CALIFORNIA | LOCAL
March 21, 2007 |
A century-old math puzzle so complicated that its handwritten solution would cover the island of Manhattan was finally cracked by an international research team that had been working on it for four years. The 18-member group of mathematicians and computer scientists was convened by the American Institute of Mathematics in Palo Alto to map a theoretical object known as the "Lie group E8."
February 20, 2007 |
ONE of the greatest pleasures in encountering new novelists is to watch them find their own particular style. In her first novel, "The Mathematics of Love," Emma Darwin, a great-great-granddaughter of Charles Darwin, tries out three distinct voices in the first-person narration. The one we hear least of is the one from 2006; the one from 1819 makes up the majority of the book.
November 30, 2006 |
After a century of study, scientists have unlocked the secrets of a mysterious 2,100-year-old device known as the Antikythera mechanism, showing it to be a complex and uncannily accurate astronomical computer. The bronze-and-iron mechanism, recovered in more than 80 highly corroded fragments from a sunken Roman ship in 1901, could predict the positions of the sun and planets, show the location of the moon and even forecast eclipses.
November 19, 2006 |
THERE may be a new weapon for helping guard the nation's airplanes against terrorism -- and this one doesn't come loaded with bullets or employ Space Age technology. It is mathematics. Or specifically, the mathematics involved in the field of operations research. Operations research is a little-known but valuable tool for such things as scheduling airline flight crews, planning National Football League seasons and even designing waiting lines at Walt Disney World.
October 5, 2006 |
A mental health counselor recited pi to 100,000 decimal places from memory, setting what he claims to be a new world record. In Kisarazu, Japan, Akira Haraguchi, 60, needed more than 16 hours to recite the number to 100,000 decimal places. Pi is a physical constant defined as the ratio of a circle's circumference to its diameter. It is usually written out to a maximum of three decimal places, as 3.141. Theoretically, there is no limit to the number of decimal places to which it can be written.
September 19, 2006 |
A UCLA mathematician sometimes called the "Mozart of Math," a Stanford University aviation engineer using abstract mathematical principles to help prevent airborne collisions, a San Francisco entrepreneur developing affordable drugs for neglected diseases in Third World countries and a Palo Alto engineer helping the blind read are among the 25 winners of this year's MacArthur Foundation "genius" grants. Each winner will receive $500,000 over five years to use as they see fit.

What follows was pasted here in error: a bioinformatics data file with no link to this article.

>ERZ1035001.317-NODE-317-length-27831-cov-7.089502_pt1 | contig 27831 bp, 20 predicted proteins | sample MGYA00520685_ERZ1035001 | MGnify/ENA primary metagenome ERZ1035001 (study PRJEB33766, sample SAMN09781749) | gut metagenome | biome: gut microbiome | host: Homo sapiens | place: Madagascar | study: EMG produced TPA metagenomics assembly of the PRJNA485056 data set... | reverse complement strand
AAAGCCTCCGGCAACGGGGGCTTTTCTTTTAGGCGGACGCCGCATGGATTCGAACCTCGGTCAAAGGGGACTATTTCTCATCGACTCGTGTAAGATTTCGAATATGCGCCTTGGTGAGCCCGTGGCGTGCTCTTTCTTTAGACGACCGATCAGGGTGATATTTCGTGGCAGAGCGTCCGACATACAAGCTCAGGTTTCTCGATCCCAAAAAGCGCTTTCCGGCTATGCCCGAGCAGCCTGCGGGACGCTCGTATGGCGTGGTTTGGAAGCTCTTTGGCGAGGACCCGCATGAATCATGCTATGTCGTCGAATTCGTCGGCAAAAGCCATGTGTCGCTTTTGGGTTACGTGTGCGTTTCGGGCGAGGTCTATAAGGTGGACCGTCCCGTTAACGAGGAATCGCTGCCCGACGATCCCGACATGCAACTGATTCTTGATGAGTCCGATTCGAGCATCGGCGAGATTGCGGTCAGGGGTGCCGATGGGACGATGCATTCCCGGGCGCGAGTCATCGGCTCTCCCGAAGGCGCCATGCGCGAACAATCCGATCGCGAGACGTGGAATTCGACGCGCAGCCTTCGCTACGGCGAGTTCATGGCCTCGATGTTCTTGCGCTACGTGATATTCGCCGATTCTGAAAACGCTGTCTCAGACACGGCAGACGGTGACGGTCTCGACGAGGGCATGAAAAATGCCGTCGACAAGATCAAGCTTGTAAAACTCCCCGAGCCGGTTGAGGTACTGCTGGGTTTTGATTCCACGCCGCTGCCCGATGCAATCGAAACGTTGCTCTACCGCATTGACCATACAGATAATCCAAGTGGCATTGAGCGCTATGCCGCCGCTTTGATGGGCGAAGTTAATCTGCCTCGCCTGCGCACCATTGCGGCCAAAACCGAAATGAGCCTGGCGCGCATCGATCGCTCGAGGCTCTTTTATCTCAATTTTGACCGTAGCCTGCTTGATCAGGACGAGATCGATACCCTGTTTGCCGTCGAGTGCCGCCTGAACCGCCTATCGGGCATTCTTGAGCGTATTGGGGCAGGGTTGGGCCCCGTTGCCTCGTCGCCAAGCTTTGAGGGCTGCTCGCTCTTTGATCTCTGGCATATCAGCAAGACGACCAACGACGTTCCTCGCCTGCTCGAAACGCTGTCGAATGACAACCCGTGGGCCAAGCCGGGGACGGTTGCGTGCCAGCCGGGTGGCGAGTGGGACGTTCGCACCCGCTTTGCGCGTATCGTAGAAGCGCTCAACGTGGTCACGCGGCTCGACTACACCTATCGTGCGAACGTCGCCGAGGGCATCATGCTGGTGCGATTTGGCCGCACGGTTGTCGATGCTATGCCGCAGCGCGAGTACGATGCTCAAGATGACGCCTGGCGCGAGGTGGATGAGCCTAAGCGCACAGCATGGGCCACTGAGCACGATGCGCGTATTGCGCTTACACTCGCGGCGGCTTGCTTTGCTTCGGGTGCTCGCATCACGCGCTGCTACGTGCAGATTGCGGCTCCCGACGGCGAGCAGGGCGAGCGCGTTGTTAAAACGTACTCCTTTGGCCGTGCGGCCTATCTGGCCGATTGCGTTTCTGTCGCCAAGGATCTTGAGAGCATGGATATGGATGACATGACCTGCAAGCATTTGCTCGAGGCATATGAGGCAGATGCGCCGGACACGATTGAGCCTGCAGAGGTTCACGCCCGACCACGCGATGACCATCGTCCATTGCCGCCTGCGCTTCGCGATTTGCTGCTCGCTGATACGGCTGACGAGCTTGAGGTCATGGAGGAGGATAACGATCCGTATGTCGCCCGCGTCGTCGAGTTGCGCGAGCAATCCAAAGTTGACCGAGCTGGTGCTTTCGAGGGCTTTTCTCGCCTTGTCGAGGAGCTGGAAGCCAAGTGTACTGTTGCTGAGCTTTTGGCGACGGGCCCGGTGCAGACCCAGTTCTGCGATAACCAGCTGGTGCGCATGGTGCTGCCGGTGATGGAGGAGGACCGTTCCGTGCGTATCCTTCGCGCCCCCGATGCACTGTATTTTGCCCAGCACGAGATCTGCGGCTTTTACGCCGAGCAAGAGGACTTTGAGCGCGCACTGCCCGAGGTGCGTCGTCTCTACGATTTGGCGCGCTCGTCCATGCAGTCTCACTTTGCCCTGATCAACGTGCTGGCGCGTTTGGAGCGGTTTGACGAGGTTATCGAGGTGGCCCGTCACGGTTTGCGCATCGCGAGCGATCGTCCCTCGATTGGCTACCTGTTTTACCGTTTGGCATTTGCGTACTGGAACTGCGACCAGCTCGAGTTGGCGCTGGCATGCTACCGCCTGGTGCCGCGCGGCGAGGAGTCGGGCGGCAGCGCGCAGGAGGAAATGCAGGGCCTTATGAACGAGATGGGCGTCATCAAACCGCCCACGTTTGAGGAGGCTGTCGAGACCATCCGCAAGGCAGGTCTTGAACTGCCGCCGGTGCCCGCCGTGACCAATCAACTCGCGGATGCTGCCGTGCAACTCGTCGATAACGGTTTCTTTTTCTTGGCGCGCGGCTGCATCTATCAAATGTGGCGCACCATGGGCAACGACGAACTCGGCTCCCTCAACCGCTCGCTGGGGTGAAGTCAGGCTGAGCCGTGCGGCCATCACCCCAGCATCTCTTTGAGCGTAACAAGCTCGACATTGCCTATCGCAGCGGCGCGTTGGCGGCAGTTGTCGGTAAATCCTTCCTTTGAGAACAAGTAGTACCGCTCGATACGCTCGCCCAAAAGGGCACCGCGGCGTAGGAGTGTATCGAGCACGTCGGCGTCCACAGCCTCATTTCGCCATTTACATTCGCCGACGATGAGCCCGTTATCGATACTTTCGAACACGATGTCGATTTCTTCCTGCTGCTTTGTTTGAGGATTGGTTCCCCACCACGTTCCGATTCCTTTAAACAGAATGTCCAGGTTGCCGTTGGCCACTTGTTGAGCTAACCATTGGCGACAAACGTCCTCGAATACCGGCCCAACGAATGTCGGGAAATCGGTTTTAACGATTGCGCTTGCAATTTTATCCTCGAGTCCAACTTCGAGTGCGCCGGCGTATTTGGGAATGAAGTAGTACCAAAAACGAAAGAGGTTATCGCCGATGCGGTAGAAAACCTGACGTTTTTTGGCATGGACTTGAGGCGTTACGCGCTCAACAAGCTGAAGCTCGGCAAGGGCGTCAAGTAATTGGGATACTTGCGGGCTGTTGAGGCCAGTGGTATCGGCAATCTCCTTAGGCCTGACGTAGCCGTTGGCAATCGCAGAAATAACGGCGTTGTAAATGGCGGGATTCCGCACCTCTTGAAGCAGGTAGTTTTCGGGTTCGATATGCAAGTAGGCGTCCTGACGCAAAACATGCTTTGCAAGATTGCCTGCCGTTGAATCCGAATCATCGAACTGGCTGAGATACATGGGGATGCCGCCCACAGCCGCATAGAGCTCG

CALIFORNIA | LOCAL
September 14, 2006 |
The Bill & Melinda Gates Foundation today will announce a $1.3-million grant to Los Angeles schools to improve the teaching of algebra and other college-prep courses. The investment is modest compared to other Gates grants and even other school district initiatives, but marks a growing partnership between the nation's second-largest school system and perhaps the world's largest private philanthropic fund. The one-year grant will pay for teacher training and curriculum design.
September 1, 2006 |
On first glance, the exhibition at Machine Project looks like a standard recap of Minimalism. Three tidy white cubes rest on pedestals in the otherwise empty storefront gallery. But a closer look reveals something wondrous -- another brain-stretching, comprehension-defying, do-it-yourself exercise with many of the ingredients with which Echo Park's small, weekends-only gallery has been making a name for itself for the last couple of years.
CALIFORNIA | LOCAL
August 23, 2006 |
Terence Tao, a UCLA professor who was a child prodigy in calculus and earned a doctorate when he was only 20, on Tuesday was awarded one of four Fields Medals -- an international prize considered the Nobel for mathematics. The Australian-born Tao, 31, was in Madrid to receive the honor, given out every four years at the International Congress of Mathematicians to candidates no older than 40.
August 20, 2006 |
It was starting to seem that the goal of the church outing was to ascend to the heavens. Mile after winding mile, a line of vans slowly advanced up the side of the rugged mountain. When the bumpy, rudimentary road dead-ended at a closed gate, a priest jumped out of the lead vehicle, unlocked it and waved the caravan through.